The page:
By Terry Xu
The SG conversation has been criticized as a sham by many netizens/citizens alike. This is especially so after the telecast of the first SG conversation with PM Lee revealed a significant number of grassroots members and members of PAP affiliated organisations taking part as participants in the TV forum.
I recently attended a SG conversation discussion and write to share my experience. I was pleasantly surprised.
Being the one who compiled the infographic on the much criticized PM Lee forum, I had my reservations on whether this conversation was a real attempt to listen to the general public or simply a desperate PR attempt to show to the voters that the government is interested in hearing the opinions and ideas of the Singapore population.
Signing up as a participant for the forum was a fairly easy process with prompt mails confirming the attendance of the participants even when I specifically identified myself as a representative from The Online Citizen (TOC).
A wide diverse group of individuals turned up in the session which I was in, ranging from fund managers, engineers, home makers to students. A sceptical me still pondered if these people were somewhat affiliated to the government or the ruling party in one way or another. Even the participants themselves were asking the volunteers facilitating the forum if they were part of any government bodies or statutory boards.
At this point, I still had not identified myself as being part of TOC.
For the first time, I met up with Ms Sim Ann, (Senior Parliamentary Secretary, Ministry of Communications and Information & Ministry of Education). She sat down with our group and introduced herself to every one of us. When it came to my self-introduction on the reason for coming to this forum, I felt it was appropriate to introduce myself as someone from TOC.
Instead of a sudden change in reaction as how our writer Benjamin Cheah experienced from Deputy Prime Minister Teo Chee Hean, a pleasant surprised look came out of her. “This is the first time I am meeting up with someone from TOC”, she said smilingly.
She asked why our site have not asked her for any interviews nor contacted her, which I then explained the standard procedures of communicating with political parties would be via the party’s PR department.
Hopefully someday our journalists from TOC could get the party communication approval to offer her an interview.
The session comprises of two parts where the participants would identify their key areas of concern aided with the 9 commonly identified areas by the facilitating volunteers and further elaborating on the identified areas in how to about improving the areas of concern.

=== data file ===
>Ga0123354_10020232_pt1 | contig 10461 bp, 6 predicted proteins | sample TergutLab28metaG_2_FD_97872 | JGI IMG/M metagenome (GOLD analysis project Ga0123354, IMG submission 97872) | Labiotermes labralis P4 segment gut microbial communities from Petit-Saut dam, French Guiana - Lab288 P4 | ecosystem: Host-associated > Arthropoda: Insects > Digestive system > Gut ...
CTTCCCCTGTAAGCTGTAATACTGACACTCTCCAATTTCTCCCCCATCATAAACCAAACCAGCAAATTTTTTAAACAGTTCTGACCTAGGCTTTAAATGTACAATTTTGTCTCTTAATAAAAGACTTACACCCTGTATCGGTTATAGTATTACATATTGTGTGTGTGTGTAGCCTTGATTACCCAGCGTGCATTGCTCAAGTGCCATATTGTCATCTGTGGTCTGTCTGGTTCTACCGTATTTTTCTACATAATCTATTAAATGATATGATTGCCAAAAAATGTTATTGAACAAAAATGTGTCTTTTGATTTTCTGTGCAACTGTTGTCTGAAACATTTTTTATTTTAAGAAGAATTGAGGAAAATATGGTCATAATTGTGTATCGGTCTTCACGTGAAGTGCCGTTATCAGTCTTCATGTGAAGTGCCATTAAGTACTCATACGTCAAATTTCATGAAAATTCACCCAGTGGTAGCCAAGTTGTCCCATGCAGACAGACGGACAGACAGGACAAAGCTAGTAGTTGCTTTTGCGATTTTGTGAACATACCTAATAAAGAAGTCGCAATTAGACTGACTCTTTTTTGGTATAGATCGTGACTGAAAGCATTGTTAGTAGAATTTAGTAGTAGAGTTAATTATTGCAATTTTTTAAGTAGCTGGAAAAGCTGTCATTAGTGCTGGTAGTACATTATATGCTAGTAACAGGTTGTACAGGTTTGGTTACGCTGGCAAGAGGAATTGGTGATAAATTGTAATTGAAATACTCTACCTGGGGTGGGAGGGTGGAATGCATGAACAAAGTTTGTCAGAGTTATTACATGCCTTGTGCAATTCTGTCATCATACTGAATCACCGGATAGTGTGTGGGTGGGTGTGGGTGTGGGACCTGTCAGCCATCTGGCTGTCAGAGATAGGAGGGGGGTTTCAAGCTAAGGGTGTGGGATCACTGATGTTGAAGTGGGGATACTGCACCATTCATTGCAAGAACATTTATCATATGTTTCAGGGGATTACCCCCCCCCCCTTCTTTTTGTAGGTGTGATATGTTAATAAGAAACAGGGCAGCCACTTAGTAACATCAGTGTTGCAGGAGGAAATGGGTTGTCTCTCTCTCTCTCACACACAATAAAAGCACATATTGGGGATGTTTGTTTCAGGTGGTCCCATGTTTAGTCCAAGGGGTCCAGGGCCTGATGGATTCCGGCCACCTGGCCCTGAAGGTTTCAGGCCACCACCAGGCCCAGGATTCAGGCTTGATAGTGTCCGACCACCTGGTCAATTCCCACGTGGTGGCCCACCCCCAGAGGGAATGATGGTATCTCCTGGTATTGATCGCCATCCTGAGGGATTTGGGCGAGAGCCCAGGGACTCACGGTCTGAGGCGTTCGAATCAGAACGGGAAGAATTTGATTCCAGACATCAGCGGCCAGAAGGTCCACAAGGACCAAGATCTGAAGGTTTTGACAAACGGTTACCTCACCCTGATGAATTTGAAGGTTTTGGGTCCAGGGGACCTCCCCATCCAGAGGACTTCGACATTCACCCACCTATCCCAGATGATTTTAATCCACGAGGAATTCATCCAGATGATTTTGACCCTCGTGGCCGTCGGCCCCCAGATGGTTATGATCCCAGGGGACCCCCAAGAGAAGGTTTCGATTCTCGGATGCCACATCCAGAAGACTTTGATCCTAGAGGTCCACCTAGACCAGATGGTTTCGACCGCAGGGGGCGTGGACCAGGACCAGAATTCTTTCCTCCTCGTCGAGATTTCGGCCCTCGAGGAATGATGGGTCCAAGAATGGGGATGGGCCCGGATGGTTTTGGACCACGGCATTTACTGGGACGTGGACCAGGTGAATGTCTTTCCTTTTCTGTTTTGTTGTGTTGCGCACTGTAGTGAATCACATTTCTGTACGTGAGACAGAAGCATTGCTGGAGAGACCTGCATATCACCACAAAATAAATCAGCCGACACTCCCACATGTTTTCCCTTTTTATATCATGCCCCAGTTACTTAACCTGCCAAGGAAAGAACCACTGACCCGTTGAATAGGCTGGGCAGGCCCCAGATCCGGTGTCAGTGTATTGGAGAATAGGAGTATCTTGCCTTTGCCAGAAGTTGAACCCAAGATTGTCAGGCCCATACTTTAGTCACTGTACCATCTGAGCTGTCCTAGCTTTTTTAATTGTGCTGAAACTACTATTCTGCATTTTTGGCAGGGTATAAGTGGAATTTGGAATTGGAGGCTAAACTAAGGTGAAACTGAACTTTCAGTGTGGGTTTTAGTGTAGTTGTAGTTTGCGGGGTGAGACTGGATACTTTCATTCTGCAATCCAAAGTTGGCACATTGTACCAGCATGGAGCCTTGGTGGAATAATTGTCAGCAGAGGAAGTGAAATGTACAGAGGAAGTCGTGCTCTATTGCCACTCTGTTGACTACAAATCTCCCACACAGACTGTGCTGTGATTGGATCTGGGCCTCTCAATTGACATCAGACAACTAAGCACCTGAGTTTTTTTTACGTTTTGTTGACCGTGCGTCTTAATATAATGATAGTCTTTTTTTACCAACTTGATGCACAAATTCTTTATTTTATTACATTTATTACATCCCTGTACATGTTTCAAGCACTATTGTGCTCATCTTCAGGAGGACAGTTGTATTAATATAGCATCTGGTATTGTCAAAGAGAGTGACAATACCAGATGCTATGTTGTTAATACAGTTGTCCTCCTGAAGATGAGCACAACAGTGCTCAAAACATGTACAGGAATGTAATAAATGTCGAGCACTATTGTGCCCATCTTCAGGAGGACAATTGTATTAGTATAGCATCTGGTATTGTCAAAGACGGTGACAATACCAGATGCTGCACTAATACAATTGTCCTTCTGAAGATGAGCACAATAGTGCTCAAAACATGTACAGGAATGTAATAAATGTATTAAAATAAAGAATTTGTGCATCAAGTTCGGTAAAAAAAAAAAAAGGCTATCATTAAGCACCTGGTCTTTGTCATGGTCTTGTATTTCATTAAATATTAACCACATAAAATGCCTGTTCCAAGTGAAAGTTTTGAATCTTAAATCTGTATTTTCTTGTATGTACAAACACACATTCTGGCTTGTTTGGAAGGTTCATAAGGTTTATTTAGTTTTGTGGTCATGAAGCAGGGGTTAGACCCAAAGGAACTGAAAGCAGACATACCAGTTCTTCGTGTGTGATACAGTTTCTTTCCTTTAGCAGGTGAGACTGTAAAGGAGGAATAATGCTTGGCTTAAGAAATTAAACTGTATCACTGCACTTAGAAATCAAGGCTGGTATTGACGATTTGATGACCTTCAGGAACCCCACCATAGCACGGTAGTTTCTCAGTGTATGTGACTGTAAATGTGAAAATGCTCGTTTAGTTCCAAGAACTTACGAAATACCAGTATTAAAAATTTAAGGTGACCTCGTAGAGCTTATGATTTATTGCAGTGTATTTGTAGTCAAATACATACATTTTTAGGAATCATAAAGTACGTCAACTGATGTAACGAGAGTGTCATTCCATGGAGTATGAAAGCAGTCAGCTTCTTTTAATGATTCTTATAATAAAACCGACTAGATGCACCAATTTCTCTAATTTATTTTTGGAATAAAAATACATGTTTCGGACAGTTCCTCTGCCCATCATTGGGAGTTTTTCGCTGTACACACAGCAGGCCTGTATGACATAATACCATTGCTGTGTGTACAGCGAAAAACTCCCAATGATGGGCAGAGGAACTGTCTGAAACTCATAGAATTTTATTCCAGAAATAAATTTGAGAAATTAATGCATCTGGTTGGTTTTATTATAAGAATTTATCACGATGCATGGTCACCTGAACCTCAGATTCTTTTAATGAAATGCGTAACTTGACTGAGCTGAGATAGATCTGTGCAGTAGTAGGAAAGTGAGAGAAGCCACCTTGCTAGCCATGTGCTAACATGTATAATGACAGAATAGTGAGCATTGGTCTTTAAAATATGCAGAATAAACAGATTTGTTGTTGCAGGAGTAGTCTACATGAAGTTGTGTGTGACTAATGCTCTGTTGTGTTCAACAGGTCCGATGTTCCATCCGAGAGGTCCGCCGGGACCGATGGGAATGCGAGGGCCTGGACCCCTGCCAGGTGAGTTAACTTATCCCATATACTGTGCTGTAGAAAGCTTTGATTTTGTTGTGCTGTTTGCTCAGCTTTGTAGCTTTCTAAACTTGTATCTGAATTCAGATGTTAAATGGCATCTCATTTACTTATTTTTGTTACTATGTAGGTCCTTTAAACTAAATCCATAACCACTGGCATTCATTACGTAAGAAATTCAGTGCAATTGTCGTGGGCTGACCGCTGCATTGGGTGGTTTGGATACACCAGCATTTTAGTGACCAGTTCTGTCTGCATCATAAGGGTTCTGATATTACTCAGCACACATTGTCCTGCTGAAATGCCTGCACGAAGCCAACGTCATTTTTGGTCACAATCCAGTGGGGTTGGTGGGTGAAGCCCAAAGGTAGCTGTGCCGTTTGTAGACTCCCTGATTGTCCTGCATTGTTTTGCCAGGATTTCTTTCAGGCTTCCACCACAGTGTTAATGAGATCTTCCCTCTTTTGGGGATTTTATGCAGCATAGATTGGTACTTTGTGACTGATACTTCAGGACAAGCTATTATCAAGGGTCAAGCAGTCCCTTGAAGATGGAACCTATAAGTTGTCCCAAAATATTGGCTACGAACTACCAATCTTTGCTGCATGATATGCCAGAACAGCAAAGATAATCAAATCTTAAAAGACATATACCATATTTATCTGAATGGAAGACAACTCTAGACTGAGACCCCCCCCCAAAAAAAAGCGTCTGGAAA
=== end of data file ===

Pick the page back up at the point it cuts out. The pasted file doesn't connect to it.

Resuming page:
Participants were vocal in their personal opinions and surprisingly quite in tune with one another about their suggestions. It was pretty uplifting to see so many fellow citizens with various constructive opinions and personal life experiences to share with one another.
You do not really hear much praise in how well the government did and on the contrary, more of how the government had lost its direction in the midst of promoting growth and how Singapore has lost its identity. This issue of identity came up quite a bit, and I got the sense that most participants felt Singapore is pretty much a very lost child.
My personal take with the conversation is that it does present a genuine outreach to citizens for their suggestions and input, trying to get a feel of the real ground after many years of losing touch with the actual ground, an attempt awoken by the surge of unhappiness shown during the recent general elections.
But along with many participants, I feel that ultimately with all the valuable inputs from individuals from many walks of life in Singapore, it would be up to the key forces or individuals within the government to take in the suggestions and implement changes that would address the concerns of the normal citizens in the country for all these to make a difference. More importantly, it would be up to us to do the convincing.
So, can the average Singaporean help the country by contributing their suggestion(s) to the government via the SG conversation? What do you think?
For people who are interested in voicing or sharing their personal opinions in the SG Conversation, you can sign up via this weblink.